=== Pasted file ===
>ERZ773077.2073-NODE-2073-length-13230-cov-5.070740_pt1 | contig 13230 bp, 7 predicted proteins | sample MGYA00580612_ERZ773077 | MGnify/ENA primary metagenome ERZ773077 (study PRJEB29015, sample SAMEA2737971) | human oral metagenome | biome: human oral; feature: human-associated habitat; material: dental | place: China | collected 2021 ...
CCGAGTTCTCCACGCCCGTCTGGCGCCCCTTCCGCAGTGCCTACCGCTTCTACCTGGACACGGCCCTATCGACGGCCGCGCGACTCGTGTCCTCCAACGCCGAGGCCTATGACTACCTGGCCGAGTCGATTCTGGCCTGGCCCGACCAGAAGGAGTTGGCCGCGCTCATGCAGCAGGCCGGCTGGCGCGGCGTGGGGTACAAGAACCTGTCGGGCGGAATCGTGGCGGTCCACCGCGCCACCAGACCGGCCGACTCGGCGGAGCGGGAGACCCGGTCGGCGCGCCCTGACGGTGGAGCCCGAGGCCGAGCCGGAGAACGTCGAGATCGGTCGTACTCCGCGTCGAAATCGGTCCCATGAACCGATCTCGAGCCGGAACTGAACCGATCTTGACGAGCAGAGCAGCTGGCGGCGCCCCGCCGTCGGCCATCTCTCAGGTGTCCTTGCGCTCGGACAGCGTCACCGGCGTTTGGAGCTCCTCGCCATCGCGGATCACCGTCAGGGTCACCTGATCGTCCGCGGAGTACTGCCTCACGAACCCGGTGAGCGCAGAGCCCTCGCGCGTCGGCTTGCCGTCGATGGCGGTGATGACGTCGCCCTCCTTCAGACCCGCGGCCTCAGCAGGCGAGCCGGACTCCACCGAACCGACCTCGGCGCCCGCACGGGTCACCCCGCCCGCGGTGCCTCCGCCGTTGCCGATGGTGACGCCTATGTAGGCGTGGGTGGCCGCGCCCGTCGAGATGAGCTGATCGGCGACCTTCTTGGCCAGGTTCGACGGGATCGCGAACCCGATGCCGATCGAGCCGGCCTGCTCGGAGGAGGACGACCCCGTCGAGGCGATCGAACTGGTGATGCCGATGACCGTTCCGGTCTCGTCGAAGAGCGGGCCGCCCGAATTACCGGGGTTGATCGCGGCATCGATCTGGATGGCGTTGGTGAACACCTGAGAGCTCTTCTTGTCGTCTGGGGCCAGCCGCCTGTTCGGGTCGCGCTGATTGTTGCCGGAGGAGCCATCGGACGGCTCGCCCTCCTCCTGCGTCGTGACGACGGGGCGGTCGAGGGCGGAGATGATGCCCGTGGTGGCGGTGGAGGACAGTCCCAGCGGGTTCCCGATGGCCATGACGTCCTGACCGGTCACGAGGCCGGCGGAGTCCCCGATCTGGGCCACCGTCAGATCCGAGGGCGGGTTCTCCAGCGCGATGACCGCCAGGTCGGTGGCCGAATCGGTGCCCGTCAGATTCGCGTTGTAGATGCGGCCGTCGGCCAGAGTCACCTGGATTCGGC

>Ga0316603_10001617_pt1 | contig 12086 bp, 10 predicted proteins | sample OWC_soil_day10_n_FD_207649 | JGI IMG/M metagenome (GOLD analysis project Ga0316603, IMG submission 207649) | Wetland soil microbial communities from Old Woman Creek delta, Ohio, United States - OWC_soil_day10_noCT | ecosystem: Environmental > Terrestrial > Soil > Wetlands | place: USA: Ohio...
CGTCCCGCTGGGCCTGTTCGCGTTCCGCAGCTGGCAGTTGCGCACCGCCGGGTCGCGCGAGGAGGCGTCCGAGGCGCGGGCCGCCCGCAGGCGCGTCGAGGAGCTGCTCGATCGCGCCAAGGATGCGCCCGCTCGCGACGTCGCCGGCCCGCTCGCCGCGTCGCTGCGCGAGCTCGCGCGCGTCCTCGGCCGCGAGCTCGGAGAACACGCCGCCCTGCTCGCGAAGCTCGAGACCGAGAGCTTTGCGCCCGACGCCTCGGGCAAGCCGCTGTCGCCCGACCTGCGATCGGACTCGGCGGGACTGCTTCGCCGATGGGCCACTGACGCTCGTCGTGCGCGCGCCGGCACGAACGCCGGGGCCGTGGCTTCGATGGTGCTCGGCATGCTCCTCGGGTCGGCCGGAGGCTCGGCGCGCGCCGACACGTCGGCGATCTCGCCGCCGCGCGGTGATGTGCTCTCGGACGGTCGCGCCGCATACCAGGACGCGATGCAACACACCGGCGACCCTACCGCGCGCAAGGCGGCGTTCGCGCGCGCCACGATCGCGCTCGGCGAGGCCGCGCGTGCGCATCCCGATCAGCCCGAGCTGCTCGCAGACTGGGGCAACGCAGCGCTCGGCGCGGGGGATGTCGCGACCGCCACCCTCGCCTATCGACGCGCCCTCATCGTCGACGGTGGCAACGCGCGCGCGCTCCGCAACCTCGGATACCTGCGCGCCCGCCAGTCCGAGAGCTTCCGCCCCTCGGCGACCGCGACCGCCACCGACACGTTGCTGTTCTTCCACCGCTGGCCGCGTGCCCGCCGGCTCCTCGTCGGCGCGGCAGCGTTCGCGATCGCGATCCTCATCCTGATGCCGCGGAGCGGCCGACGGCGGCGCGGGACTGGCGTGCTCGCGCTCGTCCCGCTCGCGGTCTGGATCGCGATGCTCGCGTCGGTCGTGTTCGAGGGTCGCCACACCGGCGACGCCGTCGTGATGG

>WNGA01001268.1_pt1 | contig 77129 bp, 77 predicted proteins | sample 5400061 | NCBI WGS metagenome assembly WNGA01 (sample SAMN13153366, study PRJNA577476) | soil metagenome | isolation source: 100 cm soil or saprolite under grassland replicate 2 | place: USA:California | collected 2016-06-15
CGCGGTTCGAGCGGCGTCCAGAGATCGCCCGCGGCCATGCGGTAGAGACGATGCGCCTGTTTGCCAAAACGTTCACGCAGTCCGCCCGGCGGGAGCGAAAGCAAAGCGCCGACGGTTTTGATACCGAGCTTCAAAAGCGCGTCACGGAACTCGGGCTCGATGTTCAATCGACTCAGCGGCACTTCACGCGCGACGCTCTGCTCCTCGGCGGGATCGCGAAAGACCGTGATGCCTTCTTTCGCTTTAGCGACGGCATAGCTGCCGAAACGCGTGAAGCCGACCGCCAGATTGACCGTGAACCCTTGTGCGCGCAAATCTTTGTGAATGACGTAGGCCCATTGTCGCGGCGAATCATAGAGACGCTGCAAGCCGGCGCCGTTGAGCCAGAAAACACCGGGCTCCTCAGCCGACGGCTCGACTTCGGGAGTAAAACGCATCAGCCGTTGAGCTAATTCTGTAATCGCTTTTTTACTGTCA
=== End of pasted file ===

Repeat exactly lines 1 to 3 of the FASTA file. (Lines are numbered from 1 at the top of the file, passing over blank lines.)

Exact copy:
>ERZ773077.2073-NODE-2073-length-13230-cov-5.070740_pt1 | contig 13230 bp, 7 predicted proteins | sample MGYA00580612_ERZ773077 | MGnify/ENA primary metagenome ERZ773077 (study PRJEB29015, sample SAMEA2737971) | human oral metagenome | biome: human oral; feature: human-associated habitat; material: dental | place: China | collected 2021 ...
CCGAGTTCTCCACGCCCGTCTGGCGCCCCTTCCGCAGTGCCTACCGCTTCTACCTGGACACGGCCCTATCGACGGCCGCGCGACTCGTGTCCTCCAACGCCGAGGCCTATGACTACCTGGCCGAGTCGATTCTGGCCTGGCCCGACCAGAAGGAGTTGGCCGCGCTCATGCAGCAGGCCGGCTGGCGCGGCGTGGGGTACAAGAACCTGTCGGGCGGAATCGTGGCGGTCCACCGCGCCACCAGACCGGCCGACTCGGCGGAGCGGGAGACCCGGTCGGCGCGCCCTGACGGTGGAGCCCGAGGCCGAGCCGGAGAACGTCGAGATCGGTCGTACTCCGCGTCGAAATCGGTCCCATGAACCGATCTCGAGCCGGAACTGAACCGATCTTGACGAGCAGAGCAGCTGGCGGCGCCCCGCCGTCGGCCATCTCTCAGGTGTCCTTGCGCTCGGACAGCGTCACCGGCGTTTGGAGCTCCTCGCCATCGCGGATCACCGTCAGGGTCACCTGATCGTCCGCGGAGTACTGCCTCACGAACCCGGTGAGCGCAGAGCCCTCGCGCGTCGGCTTGCCGTCGATGGCGGTGATGACGTCGCCCTCCTTCAGACCCGCGGCCTCAGCAGGCGAGCCGGACTCCACCGAACCGACCTCGGCGCCCGCACGGGTCACCCCGCCCGCGGTGCCTCCGCCGTTGCCGATGGTGACGCCTATGTAGGCGTGGGTGGCCGCGCCCGTCGAGATGAGCTGATCGGCGACCTTCTTGGCCAGGTTCGACGGGATCGCGAACCCGATGCCGATCGAGCCGGCCTGCTCGGAGGAGGACGACCCCGTCGAGGCGATCGAACTGGTGATGCCGATGACCGTTCCGGTCTCGTCGAAGAGCGGGCCGCCCGAATTACCGGGGTTGATCGCGGCATCGATCTGGATGGCGTTGGTGAACACCTGAGAGCTCTTCTTGTCGTCTGGGGCCAGCCGCCTGTTCGGGTCGCGCTGATTGTTGCCGGAGGAGCCATCGGACGGCTCGCCCTCCTCCTGCGTCGTGACGACGGGGCGGTCGAGGGCGGAGATGATGCCCGTGGTGGCGGTGGAGGACAGTCCCAGCGGGTTCCCGATGGCCATGACGTCCTGACCGGTCACGAGGCCGGCGGAGTCCCCGATCTGGGCCACCGTCAGATCCGAGGGCGGGTTCTCCAGCGCGATGACCGCCAGGTCGGTGGCCGAATCGGTGCCCGTCAGATTCGCGTTGTAGATGCGGCCGTCGGCCAGAGTCACCTGGATTCGGC

>Ga0316603_10001617_pt1 | contig 12086 bp, 10 predicted proteins | sample OWC_soil_day10_n_FD_207649 | JGI IMG/M metagenome (GOLD analysis project Ga0316603, IMG submission 207649) | Wetland soil microbial communities from Old Woman Creek delta, Ohio, United States - OWC_soil_day10_noCT | ecosystem: Environmental > Terrestrial > Soil > Wetlands | place: USA: Ohio...